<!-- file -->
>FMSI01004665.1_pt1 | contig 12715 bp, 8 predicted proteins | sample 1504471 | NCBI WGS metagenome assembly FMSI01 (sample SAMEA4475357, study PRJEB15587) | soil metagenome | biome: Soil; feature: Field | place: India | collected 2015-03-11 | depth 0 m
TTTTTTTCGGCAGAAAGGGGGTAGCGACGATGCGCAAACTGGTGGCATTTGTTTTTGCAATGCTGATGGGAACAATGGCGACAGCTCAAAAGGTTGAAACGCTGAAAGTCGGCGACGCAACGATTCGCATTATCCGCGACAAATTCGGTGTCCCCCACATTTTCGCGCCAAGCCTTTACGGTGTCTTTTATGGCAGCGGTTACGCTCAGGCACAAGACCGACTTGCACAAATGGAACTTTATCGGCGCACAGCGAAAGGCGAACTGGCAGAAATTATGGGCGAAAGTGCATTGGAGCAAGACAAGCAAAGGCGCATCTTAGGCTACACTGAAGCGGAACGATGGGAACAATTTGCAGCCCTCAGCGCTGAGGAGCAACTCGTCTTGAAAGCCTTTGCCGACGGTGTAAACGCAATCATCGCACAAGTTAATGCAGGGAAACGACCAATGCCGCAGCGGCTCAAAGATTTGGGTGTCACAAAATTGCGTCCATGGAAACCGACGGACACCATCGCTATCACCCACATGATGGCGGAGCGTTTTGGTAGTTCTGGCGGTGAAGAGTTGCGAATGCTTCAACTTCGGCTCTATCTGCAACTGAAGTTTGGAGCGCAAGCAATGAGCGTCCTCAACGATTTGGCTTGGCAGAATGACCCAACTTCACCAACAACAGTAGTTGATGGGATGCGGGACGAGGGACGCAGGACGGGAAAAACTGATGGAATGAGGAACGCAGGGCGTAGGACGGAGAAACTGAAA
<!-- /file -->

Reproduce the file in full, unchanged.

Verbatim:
>FMSI01004665.1_pt1 | contig 12715 bp, 8 predicted proteins | sample 1504471 | NCBI WGS metagenome assembly FMSI01 (sample SAMEA4475357, study PRJEB15587) | soil metagenome | biome: Soil; feature: Field | place: India | collected 2015-03-11 | depth 0 m
TTTTTTTCGGCAGAAAGGGGGTAGCGACGATGCGCAAACTGGTGGCATTTGTTTTTGCAATGCTGATGGGAACAATGGCGACAGCTCAAAAGGTTGAAACGCTGAAAGTCGGCGACGCAACGATTCGCATTATCCGCGACAAATTCGGTGTCCCCCACATTTTCGCGCCAAGCCTTTACGGTGTCTTTTATGGCAGCGGTTACGCTCAGGCACAAGACCGACTTGCACAAATGGAACTTTATCGGCGCACAGCGAAAGGCGAACTGGCAGAAATTATGGGCGAAAGTGCATTGGAGCAAGACAAGCAAAGGCGCATCTTAGGCTACACTGAAGCGGAACGATGGGAACAATTTGCAGCCCTCAGCGCTGAGGAGCAACTCGTCTTGAAAGCCTTTGCCGACGGTGTAAACGCAATCATCGCACAAGTTAATGCAGGGAAACGACCAATGCCGCAGCGGCTCAAAGATTTGGGTGTCACAAAATTGCGTCCATGGAAACCGACGGACACCATCGCTATCACCCACATGATGGCGGAGCGTTTTGGTAGTTCTGGCGGTGAAGAGTTGCGAATGCTTCAACTTCGGCTCTATCTGCAACTGAAGTTTGGAGCGCAAGCAATGAGCGTCCTCAACGATTTGGCTTGGCAGAATGACCCAACTTCACCAACAACAGTAGTTGATGGGATGCGGGACGAGGGACGCAGGACGGGAAAAACTGATGGAATGAGGAACGCAGGGCGTAGGACGGAGAAACTGAAA